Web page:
After this, we had time on our own to pack for Friday's departure, or to sightsee. I decided to walk to the next neighborhood of San Isidro, where an American I met on the plane ride to Peru, told me to visit Park Olivar where 400 year-old olive trees brought by the Spanish still thrive. The walk gave me time to contemplate the morning session. It has been strange being surrounded by a group of peers all day, every day. While dinners were on our own, we often went out in groups, as we did this night. Colleague Pedro Trivella of New Jersey had served as our ambassador during most of the trip. As a native Venezuelan, he was the most fluent Spanish speaker in the group and when he suggested we get Venezuelan food, we all got on board. While Los Angeles has nearly every food imaginable, I had never seen a Venezuelan restaurant before and had never tasted the cuisine. I order capacha, a corn pancake filled (in this case) with beef, cheese and plantains. It went well with Venezuelan Polar beer, but the portion was so big I couldn't finish it. Now I am on a mission to find Venezuelan food in Los Angeles.
From front to back on the left: Sara from Portland, Kate from Florida, Adriane from Texas, Agnes from Oakland, and Cassie from Wisconsin. At center is Greg from New Jersey. At right front is me, Avani from Washington, D.C., Greg from California, Paul from Michigan and Kat from Florida. Photo by Pedro Trivella, Asbury Park, New Jersey.
This STEM school greeted us with a band performance and later wowed us with their technology presentation, which included a robot that could disinfect floors in hospitals and other public spaces. Students here have to qualify for a spot. It serves about 200 students in what would be the equivalent of our 11th and 12th grades. There were not many girls in the technology presentation, but I spoke to one girl who was our guide. She wants to attend a university overseas but doesn't know how to go about finding a scholarship. I suggested what another teacher had told me, to go to the country's embassy and ask if they had scholarships. One Peruvian educator I asked said that very few students study abroad due to lack of resources.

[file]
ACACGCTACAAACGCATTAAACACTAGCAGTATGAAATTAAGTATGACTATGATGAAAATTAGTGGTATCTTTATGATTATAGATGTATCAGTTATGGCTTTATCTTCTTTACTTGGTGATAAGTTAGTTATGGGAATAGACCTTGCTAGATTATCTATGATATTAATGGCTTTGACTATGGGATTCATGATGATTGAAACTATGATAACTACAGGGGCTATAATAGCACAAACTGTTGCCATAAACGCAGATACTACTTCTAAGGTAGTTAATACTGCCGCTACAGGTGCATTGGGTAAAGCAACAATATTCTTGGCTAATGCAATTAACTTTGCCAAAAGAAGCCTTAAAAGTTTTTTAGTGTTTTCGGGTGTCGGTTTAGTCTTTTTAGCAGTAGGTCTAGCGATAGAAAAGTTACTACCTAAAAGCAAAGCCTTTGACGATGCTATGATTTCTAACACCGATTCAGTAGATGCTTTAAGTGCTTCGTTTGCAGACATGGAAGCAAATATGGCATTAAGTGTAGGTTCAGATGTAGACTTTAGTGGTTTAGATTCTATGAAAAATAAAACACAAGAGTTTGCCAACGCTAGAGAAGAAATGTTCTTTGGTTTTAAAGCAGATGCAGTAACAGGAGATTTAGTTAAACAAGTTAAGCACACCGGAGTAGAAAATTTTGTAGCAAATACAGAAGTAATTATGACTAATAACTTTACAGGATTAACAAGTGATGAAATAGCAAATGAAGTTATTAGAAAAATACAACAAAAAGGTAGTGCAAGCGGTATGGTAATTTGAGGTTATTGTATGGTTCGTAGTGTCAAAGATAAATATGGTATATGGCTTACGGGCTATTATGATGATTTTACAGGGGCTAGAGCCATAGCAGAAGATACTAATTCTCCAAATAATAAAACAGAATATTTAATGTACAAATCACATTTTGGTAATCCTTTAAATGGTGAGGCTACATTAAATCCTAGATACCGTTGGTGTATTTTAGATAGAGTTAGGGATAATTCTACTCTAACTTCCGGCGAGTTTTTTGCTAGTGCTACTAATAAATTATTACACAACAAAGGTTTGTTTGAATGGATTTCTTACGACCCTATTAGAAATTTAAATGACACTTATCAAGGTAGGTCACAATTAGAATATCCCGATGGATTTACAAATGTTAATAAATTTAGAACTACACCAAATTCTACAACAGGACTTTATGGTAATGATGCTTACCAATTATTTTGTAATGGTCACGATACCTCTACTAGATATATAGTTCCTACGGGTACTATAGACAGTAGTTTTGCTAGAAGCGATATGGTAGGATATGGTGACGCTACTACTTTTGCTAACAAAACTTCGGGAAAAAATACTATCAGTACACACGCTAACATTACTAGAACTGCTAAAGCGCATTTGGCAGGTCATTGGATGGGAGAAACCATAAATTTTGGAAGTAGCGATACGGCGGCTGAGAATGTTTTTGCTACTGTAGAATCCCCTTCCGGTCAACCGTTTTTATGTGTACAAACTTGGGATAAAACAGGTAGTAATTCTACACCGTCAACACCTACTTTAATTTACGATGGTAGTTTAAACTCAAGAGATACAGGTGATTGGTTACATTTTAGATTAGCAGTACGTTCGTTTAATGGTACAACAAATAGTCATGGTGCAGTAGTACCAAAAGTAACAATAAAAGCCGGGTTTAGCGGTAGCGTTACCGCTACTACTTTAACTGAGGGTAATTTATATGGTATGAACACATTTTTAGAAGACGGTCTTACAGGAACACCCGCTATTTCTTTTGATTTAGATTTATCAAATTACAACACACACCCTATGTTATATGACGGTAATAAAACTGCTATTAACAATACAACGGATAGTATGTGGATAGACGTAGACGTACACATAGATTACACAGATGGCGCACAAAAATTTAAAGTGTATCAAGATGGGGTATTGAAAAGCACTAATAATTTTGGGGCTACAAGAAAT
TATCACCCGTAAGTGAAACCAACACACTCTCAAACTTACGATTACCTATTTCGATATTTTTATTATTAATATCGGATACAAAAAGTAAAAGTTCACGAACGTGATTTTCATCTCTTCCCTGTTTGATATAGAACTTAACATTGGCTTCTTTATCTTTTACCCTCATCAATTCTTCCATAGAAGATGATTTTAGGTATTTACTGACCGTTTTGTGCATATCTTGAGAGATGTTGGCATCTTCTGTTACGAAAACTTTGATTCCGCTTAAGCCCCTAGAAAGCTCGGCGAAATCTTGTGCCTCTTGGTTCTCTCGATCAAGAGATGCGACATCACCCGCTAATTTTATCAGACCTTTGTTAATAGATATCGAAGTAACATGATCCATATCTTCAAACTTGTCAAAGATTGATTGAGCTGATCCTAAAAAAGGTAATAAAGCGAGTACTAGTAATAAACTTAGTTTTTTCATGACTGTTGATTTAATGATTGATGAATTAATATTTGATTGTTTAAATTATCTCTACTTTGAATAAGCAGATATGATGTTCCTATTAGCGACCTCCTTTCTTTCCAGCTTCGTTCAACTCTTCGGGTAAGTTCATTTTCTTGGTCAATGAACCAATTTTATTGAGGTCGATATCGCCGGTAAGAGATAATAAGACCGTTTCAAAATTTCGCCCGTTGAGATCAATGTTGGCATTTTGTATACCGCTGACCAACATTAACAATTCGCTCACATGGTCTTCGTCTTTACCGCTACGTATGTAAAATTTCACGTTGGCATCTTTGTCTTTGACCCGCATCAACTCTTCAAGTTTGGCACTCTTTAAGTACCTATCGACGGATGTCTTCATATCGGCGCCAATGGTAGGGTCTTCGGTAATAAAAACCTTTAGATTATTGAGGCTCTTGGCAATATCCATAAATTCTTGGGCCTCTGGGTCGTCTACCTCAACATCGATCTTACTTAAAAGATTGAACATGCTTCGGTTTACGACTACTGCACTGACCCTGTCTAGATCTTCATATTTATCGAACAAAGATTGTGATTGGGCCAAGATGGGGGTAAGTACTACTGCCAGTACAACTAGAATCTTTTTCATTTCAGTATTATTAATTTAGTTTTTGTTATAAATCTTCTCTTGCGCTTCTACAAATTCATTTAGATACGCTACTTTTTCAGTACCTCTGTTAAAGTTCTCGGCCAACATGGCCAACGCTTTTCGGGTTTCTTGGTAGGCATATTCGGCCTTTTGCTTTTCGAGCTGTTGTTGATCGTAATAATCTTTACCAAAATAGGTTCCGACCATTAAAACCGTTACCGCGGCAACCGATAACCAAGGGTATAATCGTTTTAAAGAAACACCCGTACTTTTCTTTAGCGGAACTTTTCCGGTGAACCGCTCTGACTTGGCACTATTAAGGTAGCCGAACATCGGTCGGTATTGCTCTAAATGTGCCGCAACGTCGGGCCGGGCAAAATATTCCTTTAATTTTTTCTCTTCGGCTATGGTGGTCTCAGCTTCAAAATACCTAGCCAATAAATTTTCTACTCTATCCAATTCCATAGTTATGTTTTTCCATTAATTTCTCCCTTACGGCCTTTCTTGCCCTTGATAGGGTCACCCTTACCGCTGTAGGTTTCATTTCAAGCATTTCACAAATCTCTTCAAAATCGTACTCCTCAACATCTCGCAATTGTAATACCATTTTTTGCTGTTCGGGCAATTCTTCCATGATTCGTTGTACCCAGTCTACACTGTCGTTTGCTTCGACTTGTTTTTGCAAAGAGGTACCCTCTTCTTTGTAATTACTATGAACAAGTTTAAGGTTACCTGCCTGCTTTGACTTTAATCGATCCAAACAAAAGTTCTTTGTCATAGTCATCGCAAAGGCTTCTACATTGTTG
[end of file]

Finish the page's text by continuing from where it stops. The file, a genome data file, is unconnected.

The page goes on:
Our group was impressed that the school had a 3D printer and students seemed to have individual laptops. My colleague Kate Strein gave a presentation about her school, Jupiter Middle School in Florida, sharing a photo book that she had made and translated into Spanish. Other teachers gave presentations in various classrooms. I handed out pens imprinted with Hollywood High School.
Host teacher Thalia Calderon welcomed us to her school, where we toured classrooms in small groups. I visited an English class where students took turns interviewing us: Where are you from? What is your favorite music? What is your favorite Peruvian food? My colleague Agnes Zapata, gave a presentation on her school, Fremont High School in Oakland, and passed out letters from her students as well as sentence starters so the students could write back.